4. 4.0 4.1 Krasnova IN, Cadet JL (May 2009). "Methamphetamine toxicity and messengers of death". Brain Res Rev. 60 (2): 379–407. doi:10.1016/j.brainresrev.2009.03.002. PMC 2731235. PMID 19328213. Neuroimaging studies have revealed that METH can indeed cause neurodegenerative changes in the brains of human addicts (Aron and Paulus, 2007; Chang et al., 2007). These abnormalities include persistent decreases in the levels of dopamine transporters (DAT) in the orbitofrontal cortex, dorsolateral prefrontal cortex, and the caudate-putamen (McCann et al., 1998, 2008; Sekine et al., 2003; Volkow et al., 2001a, 2001c). The density of serotonin transporters (5-HTT) is also decreased in the midbrain, caudate, putamen, hypothalamus, thalamus, the orbitofrontal, temporal, and cingulate cortices of METH-dependent individuals (Sekine et al., 2006).
  5. Varga, Matthew D. (2012-06-06). "Adderall Abuse on College Campuses: A Comprehensive Literature Review". Journal of Evidence-Based Social Work. 9 (3): 293–313. doi:10.1080/15433714.2010.525402. ISSN 1543-3714. PMID 22694135. Archived from the original on 2023-01-15. Retrieved 2021-11-03.
  6. J. Saarma "Kliiniline psühhiaatria". Tallinn, 1980, p. 139
  7. 7.0 7.1 O'Connor, Patrick. "Amphetamines: Drug Use and Abuse". Merck Manual Home Health Handbook. Merck. Archived from the original on 17 February 2007. Retrieved 26 September 2013.
  8. 8.0 8.1 8.2 8.3 Pérez-Mañá, C; Castells X; Torrens M; Capellà D; Farre M. (September 2013). "Efficacy of psychostimulant drugs for amphetamine abuse or dependence". Cochrane Database of Systematic Reviews. 9 (9): CD009695. doi:10.1002/14651858.CD009695.pub2. PMID 23996457. Archived from the original on 27 September 2013. Retrieved 8 September 2013.
  9. "Systematic review of prospective studies investigating "remission" from amphetamine, cannabis, cocaine or opioid dependence". Addictive Behaviors. 35 (8): 741–749. 2010-08-01. doi:10.1016/j.addbeh.2010.03.019. ISSN 0306-4603. Archived from the original on 2022-01-19. Retrieved 2021-11-03.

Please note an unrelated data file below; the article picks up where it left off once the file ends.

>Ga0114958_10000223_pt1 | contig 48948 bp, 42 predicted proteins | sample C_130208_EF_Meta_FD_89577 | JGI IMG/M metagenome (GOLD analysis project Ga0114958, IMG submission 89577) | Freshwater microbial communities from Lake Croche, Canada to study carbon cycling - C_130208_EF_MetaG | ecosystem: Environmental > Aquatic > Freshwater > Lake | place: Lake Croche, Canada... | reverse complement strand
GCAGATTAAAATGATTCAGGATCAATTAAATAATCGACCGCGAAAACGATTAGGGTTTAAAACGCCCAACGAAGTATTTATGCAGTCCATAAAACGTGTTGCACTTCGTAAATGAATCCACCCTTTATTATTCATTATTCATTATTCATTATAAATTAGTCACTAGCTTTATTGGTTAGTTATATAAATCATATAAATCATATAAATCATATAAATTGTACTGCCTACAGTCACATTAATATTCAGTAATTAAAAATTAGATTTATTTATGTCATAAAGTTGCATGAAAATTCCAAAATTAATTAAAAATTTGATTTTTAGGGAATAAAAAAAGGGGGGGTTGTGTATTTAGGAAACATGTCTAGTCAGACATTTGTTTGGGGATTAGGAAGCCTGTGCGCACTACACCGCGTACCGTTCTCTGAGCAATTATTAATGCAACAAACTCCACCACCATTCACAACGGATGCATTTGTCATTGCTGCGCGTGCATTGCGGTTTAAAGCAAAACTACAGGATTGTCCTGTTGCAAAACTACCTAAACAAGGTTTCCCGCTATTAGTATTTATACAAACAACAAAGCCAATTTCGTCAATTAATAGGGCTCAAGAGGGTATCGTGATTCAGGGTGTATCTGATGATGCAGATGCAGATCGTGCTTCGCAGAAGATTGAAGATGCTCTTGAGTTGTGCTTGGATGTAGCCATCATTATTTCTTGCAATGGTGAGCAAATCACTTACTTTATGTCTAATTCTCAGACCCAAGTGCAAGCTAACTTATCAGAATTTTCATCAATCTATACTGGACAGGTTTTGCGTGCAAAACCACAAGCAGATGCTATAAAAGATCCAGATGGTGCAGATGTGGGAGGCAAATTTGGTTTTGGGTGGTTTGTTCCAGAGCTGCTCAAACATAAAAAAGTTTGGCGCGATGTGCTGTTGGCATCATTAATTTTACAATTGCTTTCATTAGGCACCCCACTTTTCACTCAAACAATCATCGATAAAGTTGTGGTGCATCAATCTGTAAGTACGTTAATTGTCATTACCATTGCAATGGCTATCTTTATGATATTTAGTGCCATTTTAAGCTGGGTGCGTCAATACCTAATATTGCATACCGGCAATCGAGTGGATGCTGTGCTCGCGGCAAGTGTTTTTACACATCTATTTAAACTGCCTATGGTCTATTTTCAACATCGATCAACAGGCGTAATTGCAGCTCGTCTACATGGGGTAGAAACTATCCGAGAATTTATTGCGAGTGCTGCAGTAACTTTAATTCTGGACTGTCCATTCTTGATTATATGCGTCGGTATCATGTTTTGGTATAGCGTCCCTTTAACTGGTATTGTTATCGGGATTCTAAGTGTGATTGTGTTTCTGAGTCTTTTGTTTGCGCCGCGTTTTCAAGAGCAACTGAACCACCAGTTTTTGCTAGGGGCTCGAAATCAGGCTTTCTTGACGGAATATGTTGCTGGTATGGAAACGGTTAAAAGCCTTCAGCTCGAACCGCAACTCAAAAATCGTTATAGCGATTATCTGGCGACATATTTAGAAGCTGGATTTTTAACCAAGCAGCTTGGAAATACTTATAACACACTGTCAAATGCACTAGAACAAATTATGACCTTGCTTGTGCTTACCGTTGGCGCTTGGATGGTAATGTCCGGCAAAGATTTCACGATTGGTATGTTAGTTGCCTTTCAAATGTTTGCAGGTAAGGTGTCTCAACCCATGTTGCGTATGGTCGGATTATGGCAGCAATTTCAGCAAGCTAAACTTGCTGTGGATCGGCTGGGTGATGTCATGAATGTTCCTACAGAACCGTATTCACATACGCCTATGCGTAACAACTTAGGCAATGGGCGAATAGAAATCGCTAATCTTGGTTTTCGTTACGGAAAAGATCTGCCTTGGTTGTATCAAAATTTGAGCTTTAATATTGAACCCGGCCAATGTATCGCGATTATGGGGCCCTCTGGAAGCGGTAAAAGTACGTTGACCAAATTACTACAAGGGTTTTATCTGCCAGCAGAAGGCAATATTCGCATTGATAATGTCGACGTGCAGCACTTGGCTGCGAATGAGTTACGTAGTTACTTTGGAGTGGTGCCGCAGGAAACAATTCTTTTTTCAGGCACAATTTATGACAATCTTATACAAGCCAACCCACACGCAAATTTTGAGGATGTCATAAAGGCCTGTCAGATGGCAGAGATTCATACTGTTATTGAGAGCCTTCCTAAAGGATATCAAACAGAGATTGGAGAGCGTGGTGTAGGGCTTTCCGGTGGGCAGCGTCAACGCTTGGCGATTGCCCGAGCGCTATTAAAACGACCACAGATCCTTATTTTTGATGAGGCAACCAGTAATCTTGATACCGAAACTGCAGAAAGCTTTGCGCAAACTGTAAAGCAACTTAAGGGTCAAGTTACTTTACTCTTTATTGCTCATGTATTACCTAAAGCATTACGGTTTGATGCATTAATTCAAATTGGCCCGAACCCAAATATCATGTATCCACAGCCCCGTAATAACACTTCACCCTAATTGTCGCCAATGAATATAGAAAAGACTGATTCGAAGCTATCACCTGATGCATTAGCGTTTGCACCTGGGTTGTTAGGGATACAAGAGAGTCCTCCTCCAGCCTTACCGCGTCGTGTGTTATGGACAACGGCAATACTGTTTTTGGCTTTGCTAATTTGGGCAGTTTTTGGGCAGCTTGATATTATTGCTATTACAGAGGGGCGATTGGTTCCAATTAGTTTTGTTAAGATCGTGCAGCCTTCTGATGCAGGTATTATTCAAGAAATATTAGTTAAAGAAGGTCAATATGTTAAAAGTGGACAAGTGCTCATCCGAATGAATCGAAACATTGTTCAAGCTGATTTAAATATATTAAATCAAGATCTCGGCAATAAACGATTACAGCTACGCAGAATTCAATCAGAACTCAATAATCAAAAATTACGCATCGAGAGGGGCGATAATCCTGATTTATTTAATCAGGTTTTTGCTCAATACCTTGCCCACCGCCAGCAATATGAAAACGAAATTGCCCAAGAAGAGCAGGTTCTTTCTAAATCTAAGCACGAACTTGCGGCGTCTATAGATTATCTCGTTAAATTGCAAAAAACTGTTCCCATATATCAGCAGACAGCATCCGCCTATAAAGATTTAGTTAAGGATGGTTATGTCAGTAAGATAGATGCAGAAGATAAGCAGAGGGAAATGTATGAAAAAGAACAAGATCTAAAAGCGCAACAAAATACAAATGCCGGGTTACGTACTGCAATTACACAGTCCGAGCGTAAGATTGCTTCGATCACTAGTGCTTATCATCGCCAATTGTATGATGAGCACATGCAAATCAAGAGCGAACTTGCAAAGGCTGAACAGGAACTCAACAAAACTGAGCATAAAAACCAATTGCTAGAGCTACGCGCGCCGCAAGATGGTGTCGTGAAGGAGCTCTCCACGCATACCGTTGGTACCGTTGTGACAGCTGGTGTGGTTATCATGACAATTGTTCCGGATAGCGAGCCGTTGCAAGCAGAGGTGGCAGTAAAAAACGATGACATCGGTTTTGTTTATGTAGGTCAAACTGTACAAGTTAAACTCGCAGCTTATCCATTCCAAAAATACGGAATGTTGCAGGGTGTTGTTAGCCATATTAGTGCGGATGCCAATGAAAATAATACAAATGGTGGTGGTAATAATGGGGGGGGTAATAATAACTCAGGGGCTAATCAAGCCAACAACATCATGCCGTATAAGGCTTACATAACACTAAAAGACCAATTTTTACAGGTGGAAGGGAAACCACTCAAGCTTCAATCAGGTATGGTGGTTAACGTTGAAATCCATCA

10. Chronic Amphetamine Use and Abuse Archived April 3, 2010, at the Wayback Machine
  11. Sax KW, Strakowski SM (2001). "Behavioral sensitization in humans". J Addict Dis. 20 (3): 55–65. doi:10.1300/J069v20n03_06. PMID 11681593.
  12. I. Boileau; A. Dagher; M. Leyton; R. N. Gunn; G. B. Baker; M. Diksic; C. Benkelfat (2006). "Modeling Sensitization to Stimulants in Humans: An [11C]Raclopride/Positron Emission Tomography Study in Healthy Men". Arch Gen Psychiatry. 63 (12): 1386–1395. doi:10.1001/archpsyc.63.12.1386. PMID 17146013.
  13. Malenka RC, Nestler EJ, Hyman SE (2009). "15". In Sydor A, Brown RY (eds.). Molecular Neuropharmacology: A Foundation for Clinical Neuroscience (2nd ed.). New York: McGraw-Hill Medical. p. 370. ISBN 9780071481274. Unlike cocaine and amphetamine, methamphetamine is directly toxic to midbrain dopamine neurons.
  14. "Title Page – Abnormal Psychology". Archived from the original on 2021-05-21. Retrieved 2021-05-28.
  15. "Corrigendum to "Pharmacotherapy for amphetamine dependence: A systematic review" [Drug Alcohol Depend. 191 (2018) 309–337]". Drug and Alcohol Dependence. 192: 238. 2018-11-01. doi:10.1016/j.drugalcdep.2018.09.002. ISSN 0376-8716. Archived from the original on 2022-01-28. Retrieved 2021-11-03.